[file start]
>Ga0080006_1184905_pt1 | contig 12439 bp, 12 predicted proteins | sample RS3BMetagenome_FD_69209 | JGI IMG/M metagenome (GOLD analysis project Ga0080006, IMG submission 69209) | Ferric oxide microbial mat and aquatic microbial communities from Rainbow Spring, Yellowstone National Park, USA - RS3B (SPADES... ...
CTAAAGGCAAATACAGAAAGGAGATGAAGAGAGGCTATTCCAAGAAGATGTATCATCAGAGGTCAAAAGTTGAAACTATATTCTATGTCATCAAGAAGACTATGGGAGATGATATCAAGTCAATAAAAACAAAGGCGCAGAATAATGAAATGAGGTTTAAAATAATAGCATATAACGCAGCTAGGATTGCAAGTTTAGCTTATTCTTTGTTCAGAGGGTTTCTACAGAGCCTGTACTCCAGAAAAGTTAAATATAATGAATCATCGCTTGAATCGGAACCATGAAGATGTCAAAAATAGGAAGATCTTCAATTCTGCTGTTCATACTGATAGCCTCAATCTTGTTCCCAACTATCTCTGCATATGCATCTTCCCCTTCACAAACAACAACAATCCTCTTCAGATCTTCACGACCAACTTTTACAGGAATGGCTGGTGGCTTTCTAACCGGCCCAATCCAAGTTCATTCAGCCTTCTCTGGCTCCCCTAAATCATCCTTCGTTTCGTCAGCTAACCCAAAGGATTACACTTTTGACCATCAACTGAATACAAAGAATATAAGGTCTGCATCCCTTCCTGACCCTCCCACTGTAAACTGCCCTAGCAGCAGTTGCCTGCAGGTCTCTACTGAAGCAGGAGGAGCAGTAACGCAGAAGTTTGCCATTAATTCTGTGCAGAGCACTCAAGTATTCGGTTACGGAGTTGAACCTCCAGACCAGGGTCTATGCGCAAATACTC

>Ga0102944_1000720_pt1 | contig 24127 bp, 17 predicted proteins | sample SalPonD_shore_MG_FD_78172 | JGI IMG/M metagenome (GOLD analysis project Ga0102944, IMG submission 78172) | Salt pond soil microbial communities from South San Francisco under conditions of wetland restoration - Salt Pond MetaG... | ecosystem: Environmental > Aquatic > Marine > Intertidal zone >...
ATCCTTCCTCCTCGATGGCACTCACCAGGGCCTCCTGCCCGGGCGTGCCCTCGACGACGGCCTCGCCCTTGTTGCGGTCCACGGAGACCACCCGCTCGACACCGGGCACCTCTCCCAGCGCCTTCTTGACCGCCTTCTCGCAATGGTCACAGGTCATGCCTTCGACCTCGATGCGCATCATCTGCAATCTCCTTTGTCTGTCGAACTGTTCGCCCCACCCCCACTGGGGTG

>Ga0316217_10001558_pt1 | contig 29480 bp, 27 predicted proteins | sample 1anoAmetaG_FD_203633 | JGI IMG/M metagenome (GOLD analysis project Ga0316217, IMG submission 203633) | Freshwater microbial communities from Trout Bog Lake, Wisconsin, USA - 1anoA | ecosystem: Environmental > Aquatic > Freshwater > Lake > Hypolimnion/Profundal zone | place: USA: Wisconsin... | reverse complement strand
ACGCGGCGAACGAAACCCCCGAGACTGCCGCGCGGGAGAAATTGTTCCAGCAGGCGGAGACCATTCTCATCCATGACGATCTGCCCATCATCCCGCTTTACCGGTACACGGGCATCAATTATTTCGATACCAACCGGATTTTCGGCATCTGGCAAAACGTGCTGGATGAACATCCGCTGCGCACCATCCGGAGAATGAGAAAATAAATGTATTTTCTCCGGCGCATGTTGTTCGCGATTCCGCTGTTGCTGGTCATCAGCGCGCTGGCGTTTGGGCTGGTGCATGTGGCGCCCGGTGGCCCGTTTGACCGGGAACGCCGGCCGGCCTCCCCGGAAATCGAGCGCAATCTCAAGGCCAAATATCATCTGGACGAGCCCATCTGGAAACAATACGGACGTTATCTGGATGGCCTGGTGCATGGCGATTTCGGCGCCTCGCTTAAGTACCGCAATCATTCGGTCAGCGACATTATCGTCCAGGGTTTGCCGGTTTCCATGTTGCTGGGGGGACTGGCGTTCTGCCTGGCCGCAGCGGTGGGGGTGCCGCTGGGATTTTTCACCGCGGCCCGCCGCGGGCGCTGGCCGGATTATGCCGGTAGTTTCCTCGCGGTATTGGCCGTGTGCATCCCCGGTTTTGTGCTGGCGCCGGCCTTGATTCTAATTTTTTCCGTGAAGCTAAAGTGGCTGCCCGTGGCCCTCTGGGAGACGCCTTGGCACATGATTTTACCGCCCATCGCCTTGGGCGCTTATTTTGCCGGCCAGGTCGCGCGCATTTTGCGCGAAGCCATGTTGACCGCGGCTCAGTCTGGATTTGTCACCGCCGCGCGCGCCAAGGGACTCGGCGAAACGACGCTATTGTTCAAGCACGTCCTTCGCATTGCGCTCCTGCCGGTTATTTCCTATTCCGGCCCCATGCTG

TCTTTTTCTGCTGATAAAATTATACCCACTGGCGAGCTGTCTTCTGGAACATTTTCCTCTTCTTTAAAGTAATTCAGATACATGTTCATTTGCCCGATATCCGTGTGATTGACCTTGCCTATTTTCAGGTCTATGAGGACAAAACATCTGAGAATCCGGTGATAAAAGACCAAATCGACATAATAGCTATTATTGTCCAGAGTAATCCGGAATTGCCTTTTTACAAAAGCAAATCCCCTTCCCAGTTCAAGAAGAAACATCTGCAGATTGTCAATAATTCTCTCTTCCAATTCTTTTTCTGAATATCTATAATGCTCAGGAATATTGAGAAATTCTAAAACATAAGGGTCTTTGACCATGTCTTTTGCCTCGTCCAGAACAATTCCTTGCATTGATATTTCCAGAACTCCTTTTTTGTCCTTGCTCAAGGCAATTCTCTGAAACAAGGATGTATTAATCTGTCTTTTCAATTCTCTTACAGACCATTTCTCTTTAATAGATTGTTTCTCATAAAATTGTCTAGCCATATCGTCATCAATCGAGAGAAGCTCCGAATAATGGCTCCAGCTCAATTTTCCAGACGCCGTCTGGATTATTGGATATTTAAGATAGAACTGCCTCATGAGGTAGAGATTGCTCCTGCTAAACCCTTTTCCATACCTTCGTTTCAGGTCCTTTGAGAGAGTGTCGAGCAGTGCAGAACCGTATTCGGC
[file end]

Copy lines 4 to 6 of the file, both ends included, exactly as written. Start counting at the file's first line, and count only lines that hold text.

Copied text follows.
ATCCTTCCTCCTCGATGGCACTCACCAGGGCCTCCTGCCCGGGCGTGCCCTCGACGACGGCCTCGCCCTTGTTGCGGTCCACGGAGACCACCCGCTCGACACCGGGCACCTCTCCCAGCGCCTTCTTGACCGCCTTCTCGCAATGGTCACAGGTCATGCCTTCGACCTCGATGCGCATCATCTGCAATCTCCTTTGTCTGTCGAACTGTTCGCCCCACCCCCACTGGGGTG

>Ga0316217_10001558_pt1 | contig 29480 bp, 27 predicted proteins | sample 1anoAmetaG_FD_203633 | JGI IMG/M metagenome (GOLD analysis project Ga0316217, IMG submission 203633) | Freshwater microbial communities from Trout Bog Lake, Wisconsin, USA - 1anoA | ecosystem: Environmental > Aquatic > Freshwater > Lake > Hypolimnion/Profundal zone | place: USA: Wisconsin... | reverse complement strand
ACGCGGCGAACGAAACCCCCGAGACTGCCGCGCGGGAGAAATTGTTCCAGCAGGCGGAGACCATTCTCATCCATGACGATCTGCCCATCATCCCGCTTTACCGGTACACGGGCATCAATTATTTCGATACCAACCGGATTTTCGGCATCTGGCAAAACGTGCTGGATGAACATCCGCTGCGCACCATCCGGAGAATGAGAAAATAAATGTATTTTCTCCGGCGCATGTTGTTCGCGATTCCGCTGTTGCTGGTCATCAGCGCGCTGGCGTTTGGGCTGGTGCATGTGGCGCCCGGTGGCCCGTTTGACCGGGAACGCCGGCCGGCCTCCCCGGAAATCGAGCGCAATCTCAAGGCCAAATATCATCTGGACGAGCCCATCTGGAAACAATACGGACGTTATCTGGATGGCCTGGTGCATGGCGATTTCGGCGCCTCGCTTAAGTACCGCAATCATTCGGTCAGCGACATTATCGTCCAGGGTTTGCCGGTTTCCATGTTGCTGGGGGGACTGGCGTTCTGCCTGGCCGCAGCGGTGGGGGTGCCGCTGGGATTTTTCACCGCGGCCCGCCGCGGGCGCTGGCCGGATTATGCCGGTAGTTTCCTCGCGGTATTGGCCGTGTGCATCCCCGGTTTTGTGCTGGCGCCGGCCTTGATTCTAATTTTTTCCGTGAAGCTAAAGTGGCTGCCCGTGGCCCTCTGGGAGACGCCTTGGCACATGATTTTACCGCCCATCGCCTTGGGCGCTTATTTTGCCGGCCAGGTCGCGCGCATTTTGCGCGAAGCCATGTTGACCGCGGCTCAGTCTGGATTTGTCACCGCCGCGCGCGCCAAGGGACTCGGCGAAACGACGCTATTGTTCAAGCACGTCCTTCGCATTGCGCTCCTGCCGGTTATTTCCTATTCCGGCCCCATGCTG